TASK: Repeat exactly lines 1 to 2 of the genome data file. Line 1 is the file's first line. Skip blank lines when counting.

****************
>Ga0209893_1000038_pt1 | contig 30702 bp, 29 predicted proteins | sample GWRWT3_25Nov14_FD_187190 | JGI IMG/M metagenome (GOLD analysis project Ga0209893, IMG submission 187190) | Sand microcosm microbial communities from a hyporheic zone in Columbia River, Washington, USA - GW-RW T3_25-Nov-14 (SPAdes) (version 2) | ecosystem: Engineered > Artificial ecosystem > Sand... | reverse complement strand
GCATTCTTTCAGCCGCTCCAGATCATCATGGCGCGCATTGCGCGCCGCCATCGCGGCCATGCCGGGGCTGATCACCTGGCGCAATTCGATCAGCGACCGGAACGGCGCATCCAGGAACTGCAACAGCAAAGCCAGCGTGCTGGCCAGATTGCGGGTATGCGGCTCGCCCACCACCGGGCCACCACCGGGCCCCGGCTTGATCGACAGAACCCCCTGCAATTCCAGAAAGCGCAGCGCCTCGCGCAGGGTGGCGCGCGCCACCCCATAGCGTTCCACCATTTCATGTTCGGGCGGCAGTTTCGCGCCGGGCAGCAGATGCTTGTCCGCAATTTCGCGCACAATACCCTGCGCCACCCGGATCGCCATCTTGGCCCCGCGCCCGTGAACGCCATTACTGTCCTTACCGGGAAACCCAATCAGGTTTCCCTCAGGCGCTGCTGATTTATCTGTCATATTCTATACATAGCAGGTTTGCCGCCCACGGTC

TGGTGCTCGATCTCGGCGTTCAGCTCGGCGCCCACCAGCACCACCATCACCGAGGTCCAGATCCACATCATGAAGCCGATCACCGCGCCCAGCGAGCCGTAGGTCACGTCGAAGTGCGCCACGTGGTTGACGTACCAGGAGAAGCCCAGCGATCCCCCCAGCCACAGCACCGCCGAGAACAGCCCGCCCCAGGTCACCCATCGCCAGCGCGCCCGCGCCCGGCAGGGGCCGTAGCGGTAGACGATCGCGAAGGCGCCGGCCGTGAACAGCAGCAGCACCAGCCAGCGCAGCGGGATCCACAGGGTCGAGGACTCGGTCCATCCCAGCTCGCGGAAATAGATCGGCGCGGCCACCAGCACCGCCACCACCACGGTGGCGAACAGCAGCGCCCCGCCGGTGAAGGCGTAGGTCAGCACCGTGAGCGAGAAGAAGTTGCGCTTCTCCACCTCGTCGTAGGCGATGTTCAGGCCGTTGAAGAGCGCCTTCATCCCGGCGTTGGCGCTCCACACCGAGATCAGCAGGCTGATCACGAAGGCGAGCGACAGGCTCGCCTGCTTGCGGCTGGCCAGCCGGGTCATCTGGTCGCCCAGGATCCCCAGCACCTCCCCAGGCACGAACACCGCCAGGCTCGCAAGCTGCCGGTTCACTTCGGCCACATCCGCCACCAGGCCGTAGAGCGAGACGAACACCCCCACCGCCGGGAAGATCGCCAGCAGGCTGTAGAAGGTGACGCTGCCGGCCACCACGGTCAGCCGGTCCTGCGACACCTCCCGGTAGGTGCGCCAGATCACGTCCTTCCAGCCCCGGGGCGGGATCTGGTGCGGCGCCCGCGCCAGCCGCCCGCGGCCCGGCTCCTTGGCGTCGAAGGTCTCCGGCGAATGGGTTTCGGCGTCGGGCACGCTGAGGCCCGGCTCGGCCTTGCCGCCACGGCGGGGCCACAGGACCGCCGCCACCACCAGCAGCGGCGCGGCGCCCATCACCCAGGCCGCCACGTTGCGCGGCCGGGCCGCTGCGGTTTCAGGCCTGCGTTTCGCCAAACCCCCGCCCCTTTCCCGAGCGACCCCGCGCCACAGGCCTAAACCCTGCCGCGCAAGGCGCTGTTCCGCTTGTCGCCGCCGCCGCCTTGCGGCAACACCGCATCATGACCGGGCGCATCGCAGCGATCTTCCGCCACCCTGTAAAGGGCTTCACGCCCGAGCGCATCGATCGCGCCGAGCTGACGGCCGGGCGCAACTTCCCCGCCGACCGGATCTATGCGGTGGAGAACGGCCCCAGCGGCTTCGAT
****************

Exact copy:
>Ga0209893_1000038_pt1 | contig 30702 bp, 29 predicted proteins | sample GWRWT3_25Nov14_FD_187190 | JGI IMG/M metagenome (GOLD analysis project Ga0209893, IMG submission 187190) | Sand microcosm microbial communities from a hyporheic zone in Columbia River, Washington, USA - GW-RW T3_25-Nov-14 (SPAdes) (version 2) | ecosystem: Engineered > Artificial ecosystem > Sand... | reverse complement strand
GCATTCTTTCAGCCGCTCCAGATCATCATGGCGCGCATTGCGCGCCGCCATCGCGGCCATGCCGGGGCTGATCACCTGGCGCAATTCGATCAGCGACCGGAACGGCGCATCCAGGAACTGCAACAGCAAAGCCAGCGTGCTGGCCAGATTGCGGGTATGCGGCTCGCCCACCACCGGGCCACCACCGGGCCCCGGCTTGATCGACAGAACCCCCTGCAATTCCAGAAAGCGCAGCGCCTCGCGCAGGGTGGCGCGCGCCACCCCATAGCGTTCCACCATTTCATGTTCGGGCGGCAGTTTCGCGCCGGGCAGCAGATGCTTGTCCGCAATTTCGCGCACAATACCCTGCGCCACCCGGATCGCCATCTTGGCCCCGCGCCCGTGAACGCCATTACTGTCCTTACCGGGAAACCCAATCAGGTTTCCCTCAGGCGCTGCTGATTTATCTGTCATATTCTATACATAGCAGGTTTGCCGCCCACGGTC